Small studies are more likely to suggest a significant difference between groups and the nutrition community has certainly been misled by small studies of glutamine in the past. The lessons learned from glutamine administration in critically ill patients was that small studies suggested beneficial effects, but adequately sized studies have revealed no benefits of supplemental glutamine in critically ill adults (and potential harm in patients with multi-organ failure).1-2

In terms of the safety of glutamine administration to patients undergoing therapy for cancer, a 6 week study is far too short.  In a six week timespan with the variables investigated in this study, there would be no apparent harm from smoking cigarettes or chewing tobacco – and we know that neither of these are safe.

Another factor that we discussed was that the composition of the placebo was not mentioned.  It would have been desirable for the subjects to receive protein or a different amino acid as the placebo so that the nitrogen/protein delivery between the groups was similar.  The glutamine group received 30 gms/day (120 kcals/day) and the authors do not even state if the placebo was isocaloric with the glutamine supplement.  Although the calorie provision for glutamine was modest, 30 gm of glutamine/day would be a substantial contribution to the total daily nitrogen ingestion.

Our Take Home Message(s)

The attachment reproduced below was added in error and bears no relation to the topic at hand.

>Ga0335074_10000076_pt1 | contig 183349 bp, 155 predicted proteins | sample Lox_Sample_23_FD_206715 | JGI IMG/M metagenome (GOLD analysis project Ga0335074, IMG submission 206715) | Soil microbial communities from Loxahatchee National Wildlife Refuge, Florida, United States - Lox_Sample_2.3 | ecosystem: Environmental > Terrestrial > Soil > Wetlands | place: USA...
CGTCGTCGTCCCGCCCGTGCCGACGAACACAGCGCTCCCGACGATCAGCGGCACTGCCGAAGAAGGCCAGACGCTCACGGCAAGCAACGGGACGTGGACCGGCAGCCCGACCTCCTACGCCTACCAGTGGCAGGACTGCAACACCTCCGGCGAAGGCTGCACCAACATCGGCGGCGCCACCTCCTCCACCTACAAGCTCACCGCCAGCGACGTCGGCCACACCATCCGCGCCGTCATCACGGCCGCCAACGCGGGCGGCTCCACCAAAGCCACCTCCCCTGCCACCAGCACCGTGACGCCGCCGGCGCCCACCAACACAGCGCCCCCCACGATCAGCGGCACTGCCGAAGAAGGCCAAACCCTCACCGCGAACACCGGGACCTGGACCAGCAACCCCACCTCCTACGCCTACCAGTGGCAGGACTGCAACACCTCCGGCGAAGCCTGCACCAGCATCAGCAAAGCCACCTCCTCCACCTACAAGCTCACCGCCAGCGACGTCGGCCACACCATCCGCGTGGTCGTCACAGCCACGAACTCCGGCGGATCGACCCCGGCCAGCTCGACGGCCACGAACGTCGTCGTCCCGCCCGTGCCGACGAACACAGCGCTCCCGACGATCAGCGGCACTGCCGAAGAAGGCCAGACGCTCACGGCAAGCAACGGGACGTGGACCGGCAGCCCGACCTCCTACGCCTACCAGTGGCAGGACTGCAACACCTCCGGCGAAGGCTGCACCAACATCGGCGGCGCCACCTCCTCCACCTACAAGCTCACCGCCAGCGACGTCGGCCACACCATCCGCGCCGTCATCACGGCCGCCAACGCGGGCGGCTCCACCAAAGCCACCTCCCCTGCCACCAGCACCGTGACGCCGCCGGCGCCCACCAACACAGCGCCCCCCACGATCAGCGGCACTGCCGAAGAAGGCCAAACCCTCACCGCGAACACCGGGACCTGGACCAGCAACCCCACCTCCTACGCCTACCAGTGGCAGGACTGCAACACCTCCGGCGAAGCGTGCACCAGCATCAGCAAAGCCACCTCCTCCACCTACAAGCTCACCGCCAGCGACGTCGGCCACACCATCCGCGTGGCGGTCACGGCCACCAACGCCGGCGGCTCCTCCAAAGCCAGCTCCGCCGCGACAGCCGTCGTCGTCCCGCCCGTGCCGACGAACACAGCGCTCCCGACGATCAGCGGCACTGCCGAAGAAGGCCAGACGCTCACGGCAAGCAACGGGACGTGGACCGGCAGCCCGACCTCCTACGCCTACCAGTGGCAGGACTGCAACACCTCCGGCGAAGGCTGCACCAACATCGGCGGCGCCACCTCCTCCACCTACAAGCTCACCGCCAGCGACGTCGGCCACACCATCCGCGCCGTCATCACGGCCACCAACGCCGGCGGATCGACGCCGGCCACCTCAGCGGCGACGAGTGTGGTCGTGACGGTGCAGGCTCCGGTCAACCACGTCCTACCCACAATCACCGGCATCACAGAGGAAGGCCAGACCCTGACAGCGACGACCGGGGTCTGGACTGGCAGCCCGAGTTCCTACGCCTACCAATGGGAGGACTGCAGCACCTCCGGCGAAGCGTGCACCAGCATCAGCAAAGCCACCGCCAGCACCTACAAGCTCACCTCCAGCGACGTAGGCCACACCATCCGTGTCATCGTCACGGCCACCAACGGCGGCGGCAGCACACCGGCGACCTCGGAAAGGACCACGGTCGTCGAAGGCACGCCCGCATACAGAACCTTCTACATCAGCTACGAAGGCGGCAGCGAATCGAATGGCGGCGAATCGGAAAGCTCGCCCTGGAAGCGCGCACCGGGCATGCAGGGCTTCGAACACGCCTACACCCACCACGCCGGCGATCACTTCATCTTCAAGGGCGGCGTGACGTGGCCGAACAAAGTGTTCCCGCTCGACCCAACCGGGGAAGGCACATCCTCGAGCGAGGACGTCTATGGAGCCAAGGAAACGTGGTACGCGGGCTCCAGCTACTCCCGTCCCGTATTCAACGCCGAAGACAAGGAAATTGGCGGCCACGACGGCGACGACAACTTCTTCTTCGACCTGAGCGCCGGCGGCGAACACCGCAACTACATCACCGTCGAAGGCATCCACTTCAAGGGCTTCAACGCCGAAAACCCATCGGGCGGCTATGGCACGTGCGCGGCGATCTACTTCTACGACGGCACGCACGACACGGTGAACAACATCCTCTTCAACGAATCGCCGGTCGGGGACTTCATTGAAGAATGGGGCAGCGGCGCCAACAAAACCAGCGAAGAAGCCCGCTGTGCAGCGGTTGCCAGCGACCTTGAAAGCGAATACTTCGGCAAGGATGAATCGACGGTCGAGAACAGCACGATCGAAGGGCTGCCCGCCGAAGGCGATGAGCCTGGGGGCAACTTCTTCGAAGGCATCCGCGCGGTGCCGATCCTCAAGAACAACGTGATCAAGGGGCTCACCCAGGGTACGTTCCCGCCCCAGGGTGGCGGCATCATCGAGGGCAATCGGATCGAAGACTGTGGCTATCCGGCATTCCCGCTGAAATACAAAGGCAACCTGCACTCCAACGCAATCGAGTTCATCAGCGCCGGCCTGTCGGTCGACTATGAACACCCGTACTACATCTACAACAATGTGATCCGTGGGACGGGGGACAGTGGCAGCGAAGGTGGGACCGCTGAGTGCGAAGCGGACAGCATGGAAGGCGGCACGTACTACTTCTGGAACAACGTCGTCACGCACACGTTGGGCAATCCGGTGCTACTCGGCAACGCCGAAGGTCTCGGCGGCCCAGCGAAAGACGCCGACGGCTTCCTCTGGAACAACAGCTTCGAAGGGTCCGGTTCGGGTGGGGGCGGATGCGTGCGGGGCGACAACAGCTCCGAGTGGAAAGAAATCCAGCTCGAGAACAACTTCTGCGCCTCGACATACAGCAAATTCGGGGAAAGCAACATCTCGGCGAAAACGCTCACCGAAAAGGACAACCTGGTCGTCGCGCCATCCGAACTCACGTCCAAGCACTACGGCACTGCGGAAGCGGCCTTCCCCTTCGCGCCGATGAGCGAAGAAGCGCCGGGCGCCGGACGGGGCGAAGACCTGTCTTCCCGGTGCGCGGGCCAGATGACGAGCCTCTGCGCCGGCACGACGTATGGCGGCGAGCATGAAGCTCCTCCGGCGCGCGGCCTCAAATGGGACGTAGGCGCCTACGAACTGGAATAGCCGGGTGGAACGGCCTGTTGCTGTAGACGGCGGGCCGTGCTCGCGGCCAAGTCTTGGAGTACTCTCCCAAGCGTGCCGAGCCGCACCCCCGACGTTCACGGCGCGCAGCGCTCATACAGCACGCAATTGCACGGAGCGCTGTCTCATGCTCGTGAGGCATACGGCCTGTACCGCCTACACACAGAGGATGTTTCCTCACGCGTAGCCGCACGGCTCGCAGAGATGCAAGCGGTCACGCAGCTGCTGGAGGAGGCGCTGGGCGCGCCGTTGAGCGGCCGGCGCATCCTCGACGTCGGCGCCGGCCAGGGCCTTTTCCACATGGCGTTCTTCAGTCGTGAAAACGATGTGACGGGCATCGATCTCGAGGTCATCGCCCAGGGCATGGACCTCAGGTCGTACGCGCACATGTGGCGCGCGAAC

1. Glutamine may be beneficial to help reduce the severity of mucositis in head and neck cancer patients receiving chemo-radiation therapy.
  2. There is a need for larger studies that investigate outcomes over a longer time period before is routinely used in clinical practice.
  3. Studies of specific nutrients should provide an isocaloric/isonitrogenous placebo to distinguish pharmaconutrient effects compared to nutritional effects.


  1. Ziegler TR, May AK, Hebbar G, et al. Efficacy and Safety of Glutamine-supplemented Parenteral Nutrition in Surgical ICU Patients: An American Multicenter Randomized Controlled Trial. Ann Surg. 2016; 263(4):646-655.
  1. Heyland D, Muscedere J, Wischmeyer PE, et al. A randomized trial of glutamine and antioxidants in critically ill patients. N Engl J Med. 2013;368(16):1489-1497.

Other News on the UVAHS GI Nutrition Website: (

Weekend Warrior Mini-Traineeship:  March 11-12, 2017

Spring 2017 Week-Long Traineeship sessions now open for registration.

Upcoming Webinars 2017:   Stay Tuned!

Latest Practical Gastroenterology article:  Achalasia and Nutrition:  Is it Simple Physics or Biology?


Joe Krenitsky MS, RDN


PS – Please feel free to forward on to friends and colleagues.